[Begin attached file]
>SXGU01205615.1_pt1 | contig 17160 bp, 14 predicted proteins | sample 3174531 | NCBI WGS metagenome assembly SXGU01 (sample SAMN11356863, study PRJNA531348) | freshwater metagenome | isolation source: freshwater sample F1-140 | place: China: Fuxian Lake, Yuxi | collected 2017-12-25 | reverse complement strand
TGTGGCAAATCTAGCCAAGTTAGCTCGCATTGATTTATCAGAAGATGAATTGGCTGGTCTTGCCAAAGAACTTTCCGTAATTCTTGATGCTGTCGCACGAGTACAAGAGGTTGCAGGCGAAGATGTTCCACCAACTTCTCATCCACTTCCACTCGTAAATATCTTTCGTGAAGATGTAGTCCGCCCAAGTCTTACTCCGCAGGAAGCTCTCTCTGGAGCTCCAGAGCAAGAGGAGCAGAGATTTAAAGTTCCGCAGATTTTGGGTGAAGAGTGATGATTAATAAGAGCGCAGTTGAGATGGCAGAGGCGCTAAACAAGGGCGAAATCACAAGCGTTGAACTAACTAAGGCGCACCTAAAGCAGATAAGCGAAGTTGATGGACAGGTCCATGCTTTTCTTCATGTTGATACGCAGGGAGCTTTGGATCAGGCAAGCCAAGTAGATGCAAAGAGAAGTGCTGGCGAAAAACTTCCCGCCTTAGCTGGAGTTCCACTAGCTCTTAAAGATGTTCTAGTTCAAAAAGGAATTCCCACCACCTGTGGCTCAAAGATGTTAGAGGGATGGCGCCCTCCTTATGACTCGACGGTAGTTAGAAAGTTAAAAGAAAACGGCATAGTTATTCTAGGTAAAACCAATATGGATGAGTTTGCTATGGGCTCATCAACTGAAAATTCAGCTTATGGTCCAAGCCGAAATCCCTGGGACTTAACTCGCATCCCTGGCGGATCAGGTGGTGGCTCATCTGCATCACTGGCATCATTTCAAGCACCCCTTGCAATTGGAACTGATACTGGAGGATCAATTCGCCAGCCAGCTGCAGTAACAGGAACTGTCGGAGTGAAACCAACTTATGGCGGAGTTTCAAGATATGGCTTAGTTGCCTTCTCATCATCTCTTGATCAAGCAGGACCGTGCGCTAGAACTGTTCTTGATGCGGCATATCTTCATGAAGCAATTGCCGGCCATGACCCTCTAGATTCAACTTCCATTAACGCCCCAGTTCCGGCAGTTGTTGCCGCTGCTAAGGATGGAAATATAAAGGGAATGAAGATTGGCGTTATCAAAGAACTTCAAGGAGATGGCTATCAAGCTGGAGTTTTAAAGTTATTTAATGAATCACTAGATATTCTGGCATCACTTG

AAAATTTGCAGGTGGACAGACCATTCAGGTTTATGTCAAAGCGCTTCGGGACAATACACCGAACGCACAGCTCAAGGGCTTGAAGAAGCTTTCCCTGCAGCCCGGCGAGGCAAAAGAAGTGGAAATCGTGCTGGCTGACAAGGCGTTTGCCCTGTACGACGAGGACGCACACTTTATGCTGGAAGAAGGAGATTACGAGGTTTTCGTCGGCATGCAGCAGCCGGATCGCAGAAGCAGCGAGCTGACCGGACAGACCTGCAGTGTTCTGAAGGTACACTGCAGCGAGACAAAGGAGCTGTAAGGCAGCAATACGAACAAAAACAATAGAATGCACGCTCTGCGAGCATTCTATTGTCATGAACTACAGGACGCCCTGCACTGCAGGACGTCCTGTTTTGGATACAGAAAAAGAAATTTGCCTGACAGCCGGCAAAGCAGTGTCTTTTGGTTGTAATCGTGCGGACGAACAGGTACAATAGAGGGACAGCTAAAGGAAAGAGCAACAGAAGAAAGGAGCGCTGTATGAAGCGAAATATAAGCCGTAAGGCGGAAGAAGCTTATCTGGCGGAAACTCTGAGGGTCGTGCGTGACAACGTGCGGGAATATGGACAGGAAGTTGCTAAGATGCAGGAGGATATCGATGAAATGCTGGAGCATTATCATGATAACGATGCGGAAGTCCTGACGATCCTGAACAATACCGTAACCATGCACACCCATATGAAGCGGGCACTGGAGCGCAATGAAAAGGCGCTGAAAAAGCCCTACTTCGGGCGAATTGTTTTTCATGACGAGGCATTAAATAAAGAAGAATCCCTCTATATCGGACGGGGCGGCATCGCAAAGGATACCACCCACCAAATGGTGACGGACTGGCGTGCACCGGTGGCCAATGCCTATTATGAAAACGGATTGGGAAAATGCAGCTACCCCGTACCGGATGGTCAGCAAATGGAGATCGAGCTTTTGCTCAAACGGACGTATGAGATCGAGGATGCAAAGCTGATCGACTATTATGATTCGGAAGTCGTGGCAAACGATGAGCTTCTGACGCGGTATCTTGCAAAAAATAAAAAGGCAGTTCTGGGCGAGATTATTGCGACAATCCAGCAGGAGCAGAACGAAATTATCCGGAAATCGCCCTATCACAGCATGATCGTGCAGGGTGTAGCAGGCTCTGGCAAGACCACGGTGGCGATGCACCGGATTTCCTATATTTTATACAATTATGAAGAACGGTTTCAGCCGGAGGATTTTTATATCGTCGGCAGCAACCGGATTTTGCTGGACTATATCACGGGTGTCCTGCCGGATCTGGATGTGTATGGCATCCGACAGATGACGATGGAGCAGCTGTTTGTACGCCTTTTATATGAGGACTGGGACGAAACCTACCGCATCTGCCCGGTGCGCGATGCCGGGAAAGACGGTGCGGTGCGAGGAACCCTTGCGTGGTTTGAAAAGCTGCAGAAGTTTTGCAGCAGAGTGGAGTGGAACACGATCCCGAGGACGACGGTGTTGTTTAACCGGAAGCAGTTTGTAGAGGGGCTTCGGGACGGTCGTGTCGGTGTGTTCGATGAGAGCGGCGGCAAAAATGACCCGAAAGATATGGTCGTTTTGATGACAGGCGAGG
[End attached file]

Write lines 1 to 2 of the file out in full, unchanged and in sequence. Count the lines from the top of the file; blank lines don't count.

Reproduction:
>SXGU01205615.1_pt1 | contig 17160 bp, 14 predicted proteins | sample 3174531 | NCBI WGS metagenome assembly SXGU01 (sample SAMN11356863, study PRJNA531348) | freshwater metagenome | isolation source: freshwater sample F1-140 | place: China: Fuxian Lake, Yuxi | collected 2017-12-25 | reverse complement strand
TGTGGCAAATCTAGCCAAGTTAGCTCGCATTGATTTATCAGAAGATGAATTGGCTGGTCTTGCCAAAGAACTTTCCGTAATTCTTGATGCTGTCGCACGAGTACAAGAGGTTGCAGGCGAAGATGTTCCACCAACTTCTCATCCACTTCCACTCGTAAATATCTTTCGTGAAGATGTAGTCCGCCCAAGTCTTACTCCGCAGGAAGCTCTCTCTGGAGCTCCAGAGCAAGAGGAGCAGAGATTTAAAGTTCCGCAGATTTTGGGTGAAGAGTGATGATTAATAAGAGCGCAGTTGAGATGGCAGAGGCGCTAAACAAGGGCGAAATCACAAGCGTTGAACTAACTAAGGCGCACCTAAAGCAGATAAGCGAAGTTGATGGACAGGTCCATGCTTTTCTTCATGTTGATACGCAGGGAGCTTTGGATCAGGCAAGCCAAGTAGATGCAAAGAGAAGTGCTGGCGAAAAACTTCCCGCCTTAGCTGGAGTTCCACTAGCTCTTAAAGATGTTCTAGTTCAAAAAGGAATTCCCACCACCTGTGGCTCAAAGATGTTAGAGGGATGGCGCCCTCCTTATGACTCGACGGTAGTTAGAAAGTTAAAAGAAAACGGCATAGTTATTCTAGGTAAAACCAATATGGATGAGTTTGCTATGGGCTCATCAACTGAAAATTCAGCTTATGGTCCAAGCCGAAATCCCTGGGACTTAACTCGCATCCCTGGCGGATCAGGTGGTGGCTCATCTGCATCACTGGCATCATTTCAAGCACCCCTTGCAATTGGAACTGATACTGGAGGATCAATTCGCCAGCCAGCTGCAGTAACAGGAACTGTCGGAGTGAAACCAACTTATGGCGGAGTTTCAAGATATGGCTTAGTTGCCTTCTCATCATCTCTTGATCAAGCAGGACCGTGCGCTAGAACTGTTCTTGATGCGGCATATCTTCATGAAGCAATTGCCGGCCATGACCCTCTAGATTCAACTTCCATTAACGCCCCAGTTCCGGCAGTTGTTGCCGCTGCTAAGGATGGAAATATAAAGGGAATGAAGATTGGCGTTATCAAAGAACTTCAAGGAGATGGCTATCAAGCTGGAGTTTTAAAGTTATTTAATGAATCACTAGATATTCTGGCATCACTTG